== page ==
If the Preamble is the crown of our Constitution, ‘fraternity’ is one of its crown jewels, and it is the lifeblood of our republic. Our Constitution borrowed the ideal of fraternity from the French Revolution but has strong and deep indigenous roots. The 12th Major Rock Edict of emperor Ashoka, inscribed in the 3rd century BCE, proclaims: “One should honour another man’s sect, for by so doing one increases the influence of one’s own sect and benefits that of the other man…Concord is to be commended so that men may hear one another’s principles”.

Nonetheless, ‘fraternity’ has always been delicate in India. Rajmohan Gandhi, in his Fraternity: Constitutional Norm and Human Need, rightly observed: “The vast majority of the population, including those who grew grain, or raised cattle, or wove cloth, or pushed loads on India’s rough paths, or removed carcasses, or toiled in other ways across the broad territory of India-they did not taste democracy.

“They surely tasted precious bonds with some others, but almost always, those were bonds within a family, Jati, or tribe and seemed often joined to an aversion to, or from, fellow humans beyond their small circle…Clinging down the centuries to caste, Indian society had legitimized, in Ambedkar’s unforgettable phrase, an ‘ascending scale of reverence and a descending scale of contempt’. And there was untouchability! Before the Buddha, and after him. It’s there still, in 2024, whatever the Constitution and its abolition-of-untouchability article might say”.

Rajmohan Gandhi further stated that fraternity is not a quality that naturally, inevitably, or continually governs relationships among India’s diverse groups. “It does not seem to be a tree that grows by itself or a stream that flows by itself. It seems to require human assistance — from India’s inhabitants and rulers”.

Dr Ambedkar explained the importance of ‘fraternity’ in our Constitutional scheme: “What does fraternity mean? Fraternity means a sense of common brotherhood of all Indians — Indians being one people. It is the principle that gives unity and solidarity to social life. Without fraternity, equality and liberty will be no deeper than coats of paint” But unfortunately, the most powerful constitutional functionary himself is indulging in undermining the sacrosanct precept of fraternity for petty electoral gains today. When gold is rusting, nothing better can be expected from iron.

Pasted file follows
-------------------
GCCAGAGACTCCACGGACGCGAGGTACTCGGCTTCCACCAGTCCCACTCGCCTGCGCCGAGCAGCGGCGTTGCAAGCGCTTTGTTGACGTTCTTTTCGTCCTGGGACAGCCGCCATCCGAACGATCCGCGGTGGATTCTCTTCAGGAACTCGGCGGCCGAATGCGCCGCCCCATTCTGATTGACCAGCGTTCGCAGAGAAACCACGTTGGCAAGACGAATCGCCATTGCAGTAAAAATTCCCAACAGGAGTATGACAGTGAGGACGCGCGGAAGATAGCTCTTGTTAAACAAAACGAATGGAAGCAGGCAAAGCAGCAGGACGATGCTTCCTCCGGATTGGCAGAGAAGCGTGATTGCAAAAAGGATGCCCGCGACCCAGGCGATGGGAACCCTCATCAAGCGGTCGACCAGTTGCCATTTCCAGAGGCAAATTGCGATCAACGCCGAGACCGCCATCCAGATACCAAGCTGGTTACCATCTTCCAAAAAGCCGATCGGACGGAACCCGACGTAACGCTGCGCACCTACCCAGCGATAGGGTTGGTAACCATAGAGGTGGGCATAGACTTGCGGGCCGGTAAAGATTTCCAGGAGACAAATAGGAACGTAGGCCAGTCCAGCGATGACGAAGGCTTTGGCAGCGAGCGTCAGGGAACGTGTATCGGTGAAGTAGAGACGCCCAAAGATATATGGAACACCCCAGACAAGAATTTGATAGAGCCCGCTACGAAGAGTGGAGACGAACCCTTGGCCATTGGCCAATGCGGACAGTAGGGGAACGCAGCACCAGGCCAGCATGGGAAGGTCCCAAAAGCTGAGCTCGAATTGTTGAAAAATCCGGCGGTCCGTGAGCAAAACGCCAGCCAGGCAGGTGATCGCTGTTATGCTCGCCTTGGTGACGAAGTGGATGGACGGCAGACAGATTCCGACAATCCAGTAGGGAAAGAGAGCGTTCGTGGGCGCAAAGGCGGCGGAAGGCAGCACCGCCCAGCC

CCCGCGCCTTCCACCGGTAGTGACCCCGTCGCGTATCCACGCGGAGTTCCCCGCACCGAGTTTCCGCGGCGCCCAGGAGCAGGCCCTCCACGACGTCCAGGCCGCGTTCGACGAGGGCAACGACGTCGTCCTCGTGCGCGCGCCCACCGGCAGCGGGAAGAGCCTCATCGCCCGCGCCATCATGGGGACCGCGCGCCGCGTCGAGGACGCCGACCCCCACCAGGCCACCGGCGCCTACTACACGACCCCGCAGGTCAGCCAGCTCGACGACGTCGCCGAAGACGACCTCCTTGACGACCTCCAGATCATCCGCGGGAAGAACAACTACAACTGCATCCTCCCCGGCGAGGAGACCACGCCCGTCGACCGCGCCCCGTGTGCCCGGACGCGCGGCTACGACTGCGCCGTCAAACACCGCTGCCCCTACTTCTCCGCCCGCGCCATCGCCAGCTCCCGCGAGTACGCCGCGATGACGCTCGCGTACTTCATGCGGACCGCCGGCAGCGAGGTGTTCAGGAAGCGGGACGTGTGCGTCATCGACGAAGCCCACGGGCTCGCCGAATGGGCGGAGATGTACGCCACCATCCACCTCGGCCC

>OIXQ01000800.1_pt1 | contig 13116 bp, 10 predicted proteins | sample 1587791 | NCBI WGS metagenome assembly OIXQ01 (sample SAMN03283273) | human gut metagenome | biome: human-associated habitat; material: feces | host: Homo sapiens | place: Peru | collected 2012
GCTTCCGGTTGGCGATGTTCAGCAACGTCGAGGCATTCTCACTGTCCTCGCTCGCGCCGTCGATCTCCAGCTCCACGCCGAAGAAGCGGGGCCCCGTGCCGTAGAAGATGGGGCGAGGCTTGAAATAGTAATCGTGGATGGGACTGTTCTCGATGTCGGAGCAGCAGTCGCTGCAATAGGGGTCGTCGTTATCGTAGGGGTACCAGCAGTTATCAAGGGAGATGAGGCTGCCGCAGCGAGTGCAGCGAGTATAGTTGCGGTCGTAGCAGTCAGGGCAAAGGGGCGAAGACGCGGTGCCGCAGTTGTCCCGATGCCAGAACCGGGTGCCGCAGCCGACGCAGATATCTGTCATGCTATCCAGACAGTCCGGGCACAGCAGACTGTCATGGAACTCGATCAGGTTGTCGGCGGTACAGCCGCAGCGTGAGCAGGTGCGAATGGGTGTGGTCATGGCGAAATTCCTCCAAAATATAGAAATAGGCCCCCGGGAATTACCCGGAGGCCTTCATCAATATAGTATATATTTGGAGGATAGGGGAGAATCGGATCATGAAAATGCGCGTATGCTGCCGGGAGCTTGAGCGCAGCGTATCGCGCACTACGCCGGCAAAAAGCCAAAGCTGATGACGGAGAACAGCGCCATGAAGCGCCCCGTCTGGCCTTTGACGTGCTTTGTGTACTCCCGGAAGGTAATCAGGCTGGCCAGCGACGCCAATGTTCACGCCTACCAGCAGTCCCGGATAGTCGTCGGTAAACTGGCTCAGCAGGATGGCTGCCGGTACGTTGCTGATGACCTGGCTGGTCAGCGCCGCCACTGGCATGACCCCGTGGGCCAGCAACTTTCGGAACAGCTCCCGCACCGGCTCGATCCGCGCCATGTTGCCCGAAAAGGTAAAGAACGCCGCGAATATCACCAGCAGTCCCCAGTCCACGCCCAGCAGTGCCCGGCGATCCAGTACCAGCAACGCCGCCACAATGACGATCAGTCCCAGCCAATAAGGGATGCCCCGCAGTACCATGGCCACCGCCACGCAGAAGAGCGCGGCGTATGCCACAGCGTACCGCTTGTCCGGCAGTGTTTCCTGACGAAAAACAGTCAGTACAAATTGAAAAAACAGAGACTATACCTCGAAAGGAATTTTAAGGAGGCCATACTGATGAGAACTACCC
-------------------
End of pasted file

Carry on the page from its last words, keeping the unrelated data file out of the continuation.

Related: Secularism is pejorative for powerful, says Sonia

LK Advani on fraternity

During his tumultuous visit to Pakistan in 2005, BJP leader LK Advani was asked by a guest at a dinner party: “Advani sahab, you are a Sindhi who migrated to India after Partition. Didn’t you face any discrimination when you went there? How did you become the President of one of the largest political parties in India and, later, the country’s Deputy Prime Minister? And why do you think the migrants who came here from India — muhajirs as they are still called — have not had the same kind of success in Pakistan?”

Advani replied: “It will surprise you to know that neither I nor any other migrant — Sindhi, Punjabi, or Bengali — ever felt like outsiders, whatever profession we chose for ourselves. This is because of the essentially tolerant and integrative character of Indian society. This is true not only about migrants but also all the diverse religious, caste, linguistic, and ethnic groups in India. I would attribute this character basically to our democratic system of governance and India’s national ethos rooted in our culture” (L.K. Advani, My Country My Life, pp. 798-799).

The gist of Advani’s reply was that India is tolerant, inclusive, and has a pluralist ethos — in other words, India’s evergreen fraternity that accommodated all. Presenting a seasoned statesman’s solemn note to politicians indulging in communal politicking is like casting pearls before swine. But the citizen-elector must not allow the sacrifice of the Constitutional value of fraternity on the altar of an electoral rat race.

(Faisal C.K. is Deputy Law Secretary to the Government of Kerala. Views are personal.)

(Edited by VVP Shama.)